Financial statements are generally required to be audited by an independent firm of auditors in accordance with applicable auditing standards who provide a written opinion, called audit report, which is included in the annual report. International Standards on Auditing (ISAs) are issued by the International Auditing and Assurance Standards Board (IAASB) and US auditing standards are promulgated by the Public Accounting Oversight Board (PCAOB).
The objective of an auditor is to obtain reasonable assurance (not absolute assurance) that the financial statements are free from material misstatement thereby enabling him to express an opinion on whether the financial statements are prepared in accordance with the applicable financial reporting framework.
Types of audit opinions
There are different types of audit opinions.
An unqualified opinion (also called unmodified or clean opinion) states that the financial statements give a ‘true and fair view’ or are ‘fairly presented’.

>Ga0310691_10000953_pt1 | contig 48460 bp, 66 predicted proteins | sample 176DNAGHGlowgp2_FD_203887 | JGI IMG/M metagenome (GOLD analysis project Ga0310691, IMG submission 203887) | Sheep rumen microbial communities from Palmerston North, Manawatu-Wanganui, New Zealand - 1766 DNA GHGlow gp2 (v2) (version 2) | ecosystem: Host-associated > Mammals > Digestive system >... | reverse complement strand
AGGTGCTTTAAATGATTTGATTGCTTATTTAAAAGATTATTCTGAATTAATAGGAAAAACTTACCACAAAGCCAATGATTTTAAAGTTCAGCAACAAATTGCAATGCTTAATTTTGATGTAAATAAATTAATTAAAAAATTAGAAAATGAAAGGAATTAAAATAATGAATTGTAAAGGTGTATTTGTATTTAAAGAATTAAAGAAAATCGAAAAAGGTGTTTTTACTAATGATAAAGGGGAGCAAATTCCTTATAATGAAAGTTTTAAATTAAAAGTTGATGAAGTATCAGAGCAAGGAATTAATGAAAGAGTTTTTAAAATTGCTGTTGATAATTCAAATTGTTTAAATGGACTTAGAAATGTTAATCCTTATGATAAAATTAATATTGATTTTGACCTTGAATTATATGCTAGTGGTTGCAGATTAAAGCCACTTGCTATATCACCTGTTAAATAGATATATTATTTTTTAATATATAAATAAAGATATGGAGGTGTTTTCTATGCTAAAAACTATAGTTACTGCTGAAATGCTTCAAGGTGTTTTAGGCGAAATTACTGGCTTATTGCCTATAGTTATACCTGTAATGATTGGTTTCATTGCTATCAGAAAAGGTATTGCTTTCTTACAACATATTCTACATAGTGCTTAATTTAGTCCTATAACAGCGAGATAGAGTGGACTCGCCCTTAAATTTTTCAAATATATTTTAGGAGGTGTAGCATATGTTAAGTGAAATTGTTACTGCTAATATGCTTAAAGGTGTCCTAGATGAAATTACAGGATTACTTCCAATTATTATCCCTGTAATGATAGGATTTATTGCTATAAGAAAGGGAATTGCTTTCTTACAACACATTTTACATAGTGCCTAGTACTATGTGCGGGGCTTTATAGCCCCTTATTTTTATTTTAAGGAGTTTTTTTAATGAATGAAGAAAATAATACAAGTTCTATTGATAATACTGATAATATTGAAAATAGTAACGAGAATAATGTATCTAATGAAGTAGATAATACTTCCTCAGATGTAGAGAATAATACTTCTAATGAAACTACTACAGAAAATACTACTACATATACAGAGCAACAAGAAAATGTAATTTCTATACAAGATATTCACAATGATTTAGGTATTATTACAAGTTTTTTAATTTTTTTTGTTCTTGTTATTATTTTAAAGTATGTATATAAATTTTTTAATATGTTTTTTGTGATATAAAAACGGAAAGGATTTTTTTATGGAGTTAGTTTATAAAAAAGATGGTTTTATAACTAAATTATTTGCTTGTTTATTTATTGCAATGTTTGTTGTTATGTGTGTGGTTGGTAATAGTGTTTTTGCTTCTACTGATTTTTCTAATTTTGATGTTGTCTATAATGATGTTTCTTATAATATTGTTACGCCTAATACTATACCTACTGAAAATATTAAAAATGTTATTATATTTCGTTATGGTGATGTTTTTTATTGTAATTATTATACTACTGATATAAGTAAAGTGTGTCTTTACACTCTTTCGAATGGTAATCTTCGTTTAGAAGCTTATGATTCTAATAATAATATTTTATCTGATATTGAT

A qualified opinion is an opinion in which there is some scope limitation or some exception to accounting standards (which must be explained in the audit report).
An adverse opinion is issued when the auditor determines that the financial statements are not fairly presented.
Disclaimer of opinion
A disclaimer of opinion occurs when the auditor is unable to issue an opinion, for example, due to scope limitation.
Key audit matters
The audit report describes the basis of auditor’s opinion, and for listed companies, includes a discussion of key audit matters (critical audit matters), a discussion of a critically important issue which in the opinion of the auditor requires significant management judgment or where the material misstatement is high.
Publicly traded companies may also be required to appoint an independent audit committee to oversee the audit process. Further, in the US, the Sarbanes-Oxley Act requires auditors to express an opinion on the company’s internal control systems (either as a separate opinion or as part of the audit report).
Even though the audit reports and attestations provide some assurance, an analyst still needs to employ a degree of healthy skepticism when analyzing financial statements.